Molecular alterations and lung tumors in p53 mutant mice exposed to cigarette smoke

Silvio De Flora, Roumen M. Balansky, Francesco D'Agostini, Alberto Izzotti, Anna Camoirano, Carlo Bennicelli, Zhongqiu Zhang, Yian Wang, Ronald A. Lubet, Ming You

Research output: Contribution to journalArticlepeer-review

69 Scopus citations


Mutations and deletions in p53 are the most common genetic lesions in human cancer, and an extraordinarily high incidence of lung cancer occurs in smokers suffering from Li-Fraumeni syndrome, which is characterized by germ-line inactivation of one p53 allele. In contrast, p53 mutations are infrequent in lung tumors formed in A/J mice. Moreover, despite the dominant role of cigarette smoke in the epidemiology of human lung cancer, it is very difficult to reproduce the lung tumorigenicity of this complex mixture in animal models. We used a transgenic mouse with a dominant-negative p53 mutation to examine the effects of a mutant p53 on smoke-induced lung carcinogenesis in mice. p53 mutant (UL53-3 x A/J)F1 mice of both genders and their wild-type (wt) littermate controls were exposed whole-body to environmental cigarette smoke (ECS) for up to 9.5 months. Untreated mutant mice of both genders underwent an early stimulus of bronchial cell proliferation, and an age-related formation of DNA adducts in lung and heart. In males, there was an age-related increase of micronucleated normochromatic erythrocytes in peripheral blood and an impairment of body weight gain. These findings underscore a physiological protective role of p53 in wt A/J mice. The response of wt and mutant mice to ECS was similar in terms of oxidative DNA damage in lung and heart, proliferation of the bronchial epithelium, and levels of p53 oncoprotein, as assessed after exposure for 28 days. In contrast, ECS-exposed mutant mice underwent a lower induction of apoptosis in bronchial epithelium, a greater formation of DNA adducts in lung and heart, and a more intense cytogenetic damage, shown by a higher frequency of micronuclei in pulmonary alveolar macrophages and in peripheral blood normochromatic erythrocytes. Interestingly, at the end of the experiment, DNA adducts were not repaired in either wt or mutant mice after discontinuing exposure to ECS for 1 week. A weak but significant increase of lung tumor incidence and multiplicity was induced in p53 mutant (UL53-3 x A/J)F1 mice after exposure to ECS for either 5 months, followed by recovery in air for 4.5 months, or 9.5 continuative months. Conversely, no tumorigenic effect was observed in their wt littermate controls, carrying a 99.9% A/J background and 5% FVB genome. This contrasts with the weakly positive results obtained in previous studies using wt A/J mice. Thus, in agreement with the results of previous lung tumorigenicity studies performed with the smoke carcinogens benzo(a)pyrene and 4-(methylnitrosoamino)-1-(3-pyridyl)-1-butanone, (UL533 x A/J)F1 mice carrying a mutant p53 transgene appear to be more sensitive to ECS than the corresponding wt littermate controls. These findings provide evidence that p53 mutations play a role in smoke-related carcinogenesis not only in humans but also in A/J mice.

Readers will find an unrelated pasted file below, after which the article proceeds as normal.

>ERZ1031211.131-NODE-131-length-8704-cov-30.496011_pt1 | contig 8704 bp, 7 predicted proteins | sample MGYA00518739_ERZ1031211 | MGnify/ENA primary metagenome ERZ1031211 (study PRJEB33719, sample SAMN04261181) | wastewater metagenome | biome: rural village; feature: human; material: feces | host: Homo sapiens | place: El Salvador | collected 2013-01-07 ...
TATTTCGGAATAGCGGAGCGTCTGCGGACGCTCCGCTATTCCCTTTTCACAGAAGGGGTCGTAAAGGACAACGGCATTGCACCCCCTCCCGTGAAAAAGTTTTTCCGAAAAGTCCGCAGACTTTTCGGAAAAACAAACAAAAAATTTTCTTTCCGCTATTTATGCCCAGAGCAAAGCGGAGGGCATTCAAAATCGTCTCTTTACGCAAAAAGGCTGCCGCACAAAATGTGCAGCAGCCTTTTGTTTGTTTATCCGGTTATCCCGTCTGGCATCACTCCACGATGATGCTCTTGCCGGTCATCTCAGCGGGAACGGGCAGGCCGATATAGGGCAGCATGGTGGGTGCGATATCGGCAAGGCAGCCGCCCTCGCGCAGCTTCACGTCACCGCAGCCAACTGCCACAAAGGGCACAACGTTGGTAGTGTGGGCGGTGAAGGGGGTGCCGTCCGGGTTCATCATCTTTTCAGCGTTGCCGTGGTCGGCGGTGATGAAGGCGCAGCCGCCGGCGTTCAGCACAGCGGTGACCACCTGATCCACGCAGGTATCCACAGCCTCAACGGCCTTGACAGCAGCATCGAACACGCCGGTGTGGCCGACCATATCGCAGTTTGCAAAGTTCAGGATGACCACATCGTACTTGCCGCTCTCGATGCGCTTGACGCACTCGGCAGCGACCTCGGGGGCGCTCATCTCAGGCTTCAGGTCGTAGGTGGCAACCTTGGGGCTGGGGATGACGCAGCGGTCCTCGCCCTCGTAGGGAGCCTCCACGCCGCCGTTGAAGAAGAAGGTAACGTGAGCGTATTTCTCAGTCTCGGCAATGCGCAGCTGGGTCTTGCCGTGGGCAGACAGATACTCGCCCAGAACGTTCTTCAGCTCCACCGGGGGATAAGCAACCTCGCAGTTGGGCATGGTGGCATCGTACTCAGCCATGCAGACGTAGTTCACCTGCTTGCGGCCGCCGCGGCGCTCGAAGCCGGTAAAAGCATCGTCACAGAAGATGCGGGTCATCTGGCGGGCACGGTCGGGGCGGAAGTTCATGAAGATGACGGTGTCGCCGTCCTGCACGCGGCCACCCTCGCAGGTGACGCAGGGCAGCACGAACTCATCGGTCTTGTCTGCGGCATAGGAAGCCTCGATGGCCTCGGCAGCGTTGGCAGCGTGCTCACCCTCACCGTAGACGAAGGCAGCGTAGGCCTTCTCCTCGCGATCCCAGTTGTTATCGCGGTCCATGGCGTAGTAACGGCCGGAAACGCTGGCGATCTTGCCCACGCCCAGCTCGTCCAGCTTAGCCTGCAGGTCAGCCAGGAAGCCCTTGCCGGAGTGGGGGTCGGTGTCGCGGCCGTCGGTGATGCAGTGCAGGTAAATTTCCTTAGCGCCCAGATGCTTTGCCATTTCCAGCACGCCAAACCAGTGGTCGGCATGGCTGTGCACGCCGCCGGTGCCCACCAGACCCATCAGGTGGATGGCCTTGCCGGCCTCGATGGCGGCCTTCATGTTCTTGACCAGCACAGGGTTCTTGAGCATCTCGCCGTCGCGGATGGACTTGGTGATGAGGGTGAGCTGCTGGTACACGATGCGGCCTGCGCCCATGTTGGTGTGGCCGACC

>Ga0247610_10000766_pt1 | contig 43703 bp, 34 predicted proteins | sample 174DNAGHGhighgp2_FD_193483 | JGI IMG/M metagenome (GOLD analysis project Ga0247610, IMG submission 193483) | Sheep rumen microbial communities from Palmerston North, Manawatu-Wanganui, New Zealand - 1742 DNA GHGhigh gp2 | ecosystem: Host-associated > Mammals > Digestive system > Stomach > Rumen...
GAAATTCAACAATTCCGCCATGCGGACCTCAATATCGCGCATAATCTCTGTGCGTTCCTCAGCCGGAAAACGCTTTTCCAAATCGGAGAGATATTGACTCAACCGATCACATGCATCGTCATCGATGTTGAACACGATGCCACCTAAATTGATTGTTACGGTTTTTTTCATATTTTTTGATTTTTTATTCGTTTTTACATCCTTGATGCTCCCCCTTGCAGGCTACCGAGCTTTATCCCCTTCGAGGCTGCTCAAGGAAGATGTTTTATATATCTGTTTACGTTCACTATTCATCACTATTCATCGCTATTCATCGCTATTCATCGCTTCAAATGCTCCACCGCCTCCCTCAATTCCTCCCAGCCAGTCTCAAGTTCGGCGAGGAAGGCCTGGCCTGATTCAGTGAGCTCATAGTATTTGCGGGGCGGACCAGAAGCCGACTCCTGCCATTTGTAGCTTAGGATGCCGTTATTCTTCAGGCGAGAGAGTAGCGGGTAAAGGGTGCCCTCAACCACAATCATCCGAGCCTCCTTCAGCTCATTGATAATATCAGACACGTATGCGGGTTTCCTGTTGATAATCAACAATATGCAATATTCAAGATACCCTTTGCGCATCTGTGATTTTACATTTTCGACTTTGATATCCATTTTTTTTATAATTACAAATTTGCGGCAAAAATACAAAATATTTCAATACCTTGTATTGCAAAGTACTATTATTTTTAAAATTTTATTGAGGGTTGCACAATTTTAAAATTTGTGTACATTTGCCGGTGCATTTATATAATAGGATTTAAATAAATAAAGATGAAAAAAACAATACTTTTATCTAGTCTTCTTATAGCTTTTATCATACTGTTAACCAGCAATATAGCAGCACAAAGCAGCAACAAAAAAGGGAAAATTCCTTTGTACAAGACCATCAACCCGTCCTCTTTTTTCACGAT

Original languageEnglish (US)
Pages (from-to)793-800
Number of pages8
JournalCancer research
Issue number4
StatePublished - Feb 15 2003

ASJC Scopus subject areas

  • Oncology
  • Cancer Research


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